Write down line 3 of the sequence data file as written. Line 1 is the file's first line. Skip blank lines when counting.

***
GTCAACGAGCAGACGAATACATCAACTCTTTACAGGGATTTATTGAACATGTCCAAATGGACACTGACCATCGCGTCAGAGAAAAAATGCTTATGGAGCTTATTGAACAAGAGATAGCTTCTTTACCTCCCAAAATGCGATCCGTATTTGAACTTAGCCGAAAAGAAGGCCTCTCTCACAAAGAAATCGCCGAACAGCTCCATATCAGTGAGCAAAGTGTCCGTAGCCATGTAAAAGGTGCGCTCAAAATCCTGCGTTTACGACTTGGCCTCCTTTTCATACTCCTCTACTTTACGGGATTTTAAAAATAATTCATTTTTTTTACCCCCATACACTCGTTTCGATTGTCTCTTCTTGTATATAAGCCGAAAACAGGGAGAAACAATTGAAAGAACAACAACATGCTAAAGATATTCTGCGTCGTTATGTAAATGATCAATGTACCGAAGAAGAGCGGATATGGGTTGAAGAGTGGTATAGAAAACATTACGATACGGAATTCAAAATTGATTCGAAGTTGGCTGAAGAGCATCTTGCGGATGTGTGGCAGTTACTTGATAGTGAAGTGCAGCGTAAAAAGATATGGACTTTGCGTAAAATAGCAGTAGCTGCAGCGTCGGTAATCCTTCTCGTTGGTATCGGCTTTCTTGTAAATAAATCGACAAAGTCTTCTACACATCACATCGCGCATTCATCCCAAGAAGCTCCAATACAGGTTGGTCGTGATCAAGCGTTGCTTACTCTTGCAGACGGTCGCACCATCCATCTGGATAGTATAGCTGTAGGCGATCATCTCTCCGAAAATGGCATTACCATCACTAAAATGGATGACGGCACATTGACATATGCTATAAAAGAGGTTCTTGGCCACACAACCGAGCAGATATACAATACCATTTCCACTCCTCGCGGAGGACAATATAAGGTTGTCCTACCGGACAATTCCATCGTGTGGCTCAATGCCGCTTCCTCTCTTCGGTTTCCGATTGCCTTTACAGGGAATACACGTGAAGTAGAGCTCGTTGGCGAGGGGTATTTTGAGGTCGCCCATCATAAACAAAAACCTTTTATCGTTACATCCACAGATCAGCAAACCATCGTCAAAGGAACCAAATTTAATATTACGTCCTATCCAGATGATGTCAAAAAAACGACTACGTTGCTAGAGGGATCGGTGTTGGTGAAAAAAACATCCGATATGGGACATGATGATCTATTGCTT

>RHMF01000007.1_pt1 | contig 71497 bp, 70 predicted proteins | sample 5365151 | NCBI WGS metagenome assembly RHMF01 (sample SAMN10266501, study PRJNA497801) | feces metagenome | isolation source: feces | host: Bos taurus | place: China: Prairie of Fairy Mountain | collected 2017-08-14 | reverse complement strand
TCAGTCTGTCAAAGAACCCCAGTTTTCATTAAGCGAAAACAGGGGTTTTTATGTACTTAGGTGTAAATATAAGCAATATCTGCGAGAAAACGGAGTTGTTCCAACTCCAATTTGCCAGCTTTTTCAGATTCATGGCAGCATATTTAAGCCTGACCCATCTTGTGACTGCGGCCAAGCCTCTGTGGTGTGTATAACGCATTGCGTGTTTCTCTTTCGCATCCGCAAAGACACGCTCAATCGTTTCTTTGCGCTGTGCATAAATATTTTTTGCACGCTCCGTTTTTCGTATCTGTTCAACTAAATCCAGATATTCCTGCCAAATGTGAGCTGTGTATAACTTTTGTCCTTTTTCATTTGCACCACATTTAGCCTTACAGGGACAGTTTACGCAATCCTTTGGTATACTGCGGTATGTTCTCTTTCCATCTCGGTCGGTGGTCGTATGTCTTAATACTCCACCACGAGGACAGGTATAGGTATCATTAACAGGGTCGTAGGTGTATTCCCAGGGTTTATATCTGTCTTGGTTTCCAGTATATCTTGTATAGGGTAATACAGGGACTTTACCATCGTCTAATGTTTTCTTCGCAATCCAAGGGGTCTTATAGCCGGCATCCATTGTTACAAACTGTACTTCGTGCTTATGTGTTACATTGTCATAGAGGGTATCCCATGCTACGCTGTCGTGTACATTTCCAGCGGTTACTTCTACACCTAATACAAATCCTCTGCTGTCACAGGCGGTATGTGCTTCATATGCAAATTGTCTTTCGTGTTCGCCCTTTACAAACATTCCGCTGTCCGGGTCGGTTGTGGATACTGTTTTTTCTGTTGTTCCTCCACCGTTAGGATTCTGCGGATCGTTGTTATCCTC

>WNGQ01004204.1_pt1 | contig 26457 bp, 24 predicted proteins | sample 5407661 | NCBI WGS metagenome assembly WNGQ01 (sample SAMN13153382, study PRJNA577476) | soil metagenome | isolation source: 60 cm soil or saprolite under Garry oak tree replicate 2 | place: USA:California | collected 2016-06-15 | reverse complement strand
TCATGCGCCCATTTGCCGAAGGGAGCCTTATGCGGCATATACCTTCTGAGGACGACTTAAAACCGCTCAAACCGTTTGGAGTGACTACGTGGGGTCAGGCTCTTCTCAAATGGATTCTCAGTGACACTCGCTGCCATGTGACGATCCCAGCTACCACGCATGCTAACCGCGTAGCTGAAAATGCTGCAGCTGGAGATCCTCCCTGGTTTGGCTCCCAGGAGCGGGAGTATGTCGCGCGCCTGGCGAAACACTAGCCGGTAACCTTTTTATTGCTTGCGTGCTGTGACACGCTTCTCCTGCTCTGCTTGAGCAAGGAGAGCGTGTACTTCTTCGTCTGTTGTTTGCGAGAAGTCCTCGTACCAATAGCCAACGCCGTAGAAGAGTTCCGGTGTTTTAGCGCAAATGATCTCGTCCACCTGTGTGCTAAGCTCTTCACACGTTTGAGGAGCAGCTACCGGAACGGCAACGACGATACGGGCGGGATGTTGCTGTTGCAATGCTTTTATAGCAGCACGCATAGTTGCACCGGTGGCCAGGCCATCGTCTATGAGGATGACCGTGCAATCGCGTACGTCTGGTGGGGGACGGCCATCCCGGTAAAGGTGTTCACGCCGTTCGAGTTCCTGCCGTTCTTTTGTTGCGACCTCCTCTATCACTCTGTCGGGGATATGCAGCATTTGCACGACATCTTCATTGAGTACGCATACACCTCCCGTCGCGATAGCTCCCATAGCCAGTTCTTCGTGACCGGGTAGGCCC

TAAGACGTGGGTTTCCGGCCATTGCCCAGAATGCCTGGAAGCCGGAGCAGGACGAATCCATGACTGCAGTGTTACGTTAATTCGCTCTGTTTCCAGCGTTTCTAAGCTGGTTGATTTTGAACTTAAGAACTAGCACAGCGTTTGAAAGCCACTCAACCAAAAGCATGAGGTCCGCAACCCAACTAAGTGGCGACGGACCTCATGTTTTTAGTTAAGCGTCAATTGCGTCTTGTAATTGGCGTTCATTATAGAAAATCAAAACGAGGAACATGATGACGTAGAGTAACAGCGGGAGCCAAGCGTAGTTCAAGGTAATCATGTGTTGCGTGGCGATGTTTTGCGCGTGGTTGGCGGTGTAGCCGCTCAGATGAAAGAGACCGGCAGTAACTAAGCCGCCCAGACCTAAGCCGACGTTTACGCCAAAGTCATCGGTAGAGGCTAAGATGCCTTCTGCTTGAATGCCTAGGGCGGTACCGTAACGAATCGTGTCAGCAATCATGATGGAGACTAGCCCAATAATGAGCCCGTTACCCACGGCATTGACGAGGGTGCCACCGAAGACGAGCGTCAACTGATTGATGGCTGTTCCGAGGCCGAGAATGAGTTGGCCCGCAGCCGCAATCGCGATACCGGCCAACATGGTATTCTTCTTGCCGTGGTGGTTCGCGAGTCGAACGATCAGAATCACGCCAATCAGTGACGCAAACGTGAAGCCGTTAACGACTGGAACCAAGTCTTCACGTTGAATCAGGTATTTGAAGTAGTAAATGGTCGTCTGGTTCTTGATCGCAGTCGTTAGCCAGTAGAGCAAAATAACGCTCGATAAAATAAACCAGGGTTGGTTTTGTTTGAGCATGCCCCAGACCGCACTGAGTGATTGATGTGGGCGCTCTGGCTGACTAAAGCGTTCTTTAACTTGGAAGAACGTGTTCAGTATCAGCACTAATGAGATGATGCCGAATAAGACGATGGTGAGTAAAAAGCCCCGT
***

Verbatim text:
TCAGTCTGTCAAAGAACCCCAGTTTTCATTAAGCGAAAACAGGGGTTTTTATGTACTTAGGTGTAAATATAAGCAATATCTGCGAGAAAACGGAGTTGTTCCAACTCCAATTTGCCAGCTTTTTCAGATTCATGGCAGCATATTTAAGCCTGACCCATCTTGTGACTGCGGCCAAGCCTCTGTGGTGTGTATAACGCATTGCGTGTTTCTCTTTCGCATCCGCAAAGACACGCTCAATCGTTTCTTTGCGCTGTGCATAAATATTTTTTGCACGCTCCGTTTTTCGTATCTGTTCAACTAAATCCAGATATTCCTGCCAAATGTGAGCTGTGTATAACTTTTGTCCTTTTTCATTTGCACCACATTTAGCCTTACAGGGACAGTTTACGCAATCCTTTGGTATACTGCGGTATGTTCTCTTTCCATCTCGGTCGGTGGTCGTATGTCTTAATACTCCACCACGAGGACAGGTATAGGTATCATTAACAGGGTCGTAGGTGTATTCCCAGGGTTTATATCTGTCTTGGTTTCCAGTATATCTTGTATAGGGTAATACAGGGACTTTACCATCGTCTAATGTTTTCTTCGCAATCCAAGGGGTCTTATAGCCGGCATCCATTGTTACAAACTGTACTTCGTGCTTATGTGTTACATTGTCATAGAGGGTATCCCATGCTACGCTGTCGTGTACATTTCCAGCGGTTACTTCTACACCTAATACAAATCCTCTGCTGTCACAGGCGGTATGTGCTTCATATGCAAATTGTCTTTCGTGTTCGCCCTTTACAAACATTCCGCTGTCCGGGTCGGTTGTGGATACTGTTTTTTCTGTTGTTCCTCCACCGTTAGGATTCTGCGGATCGTTGTTATCCTC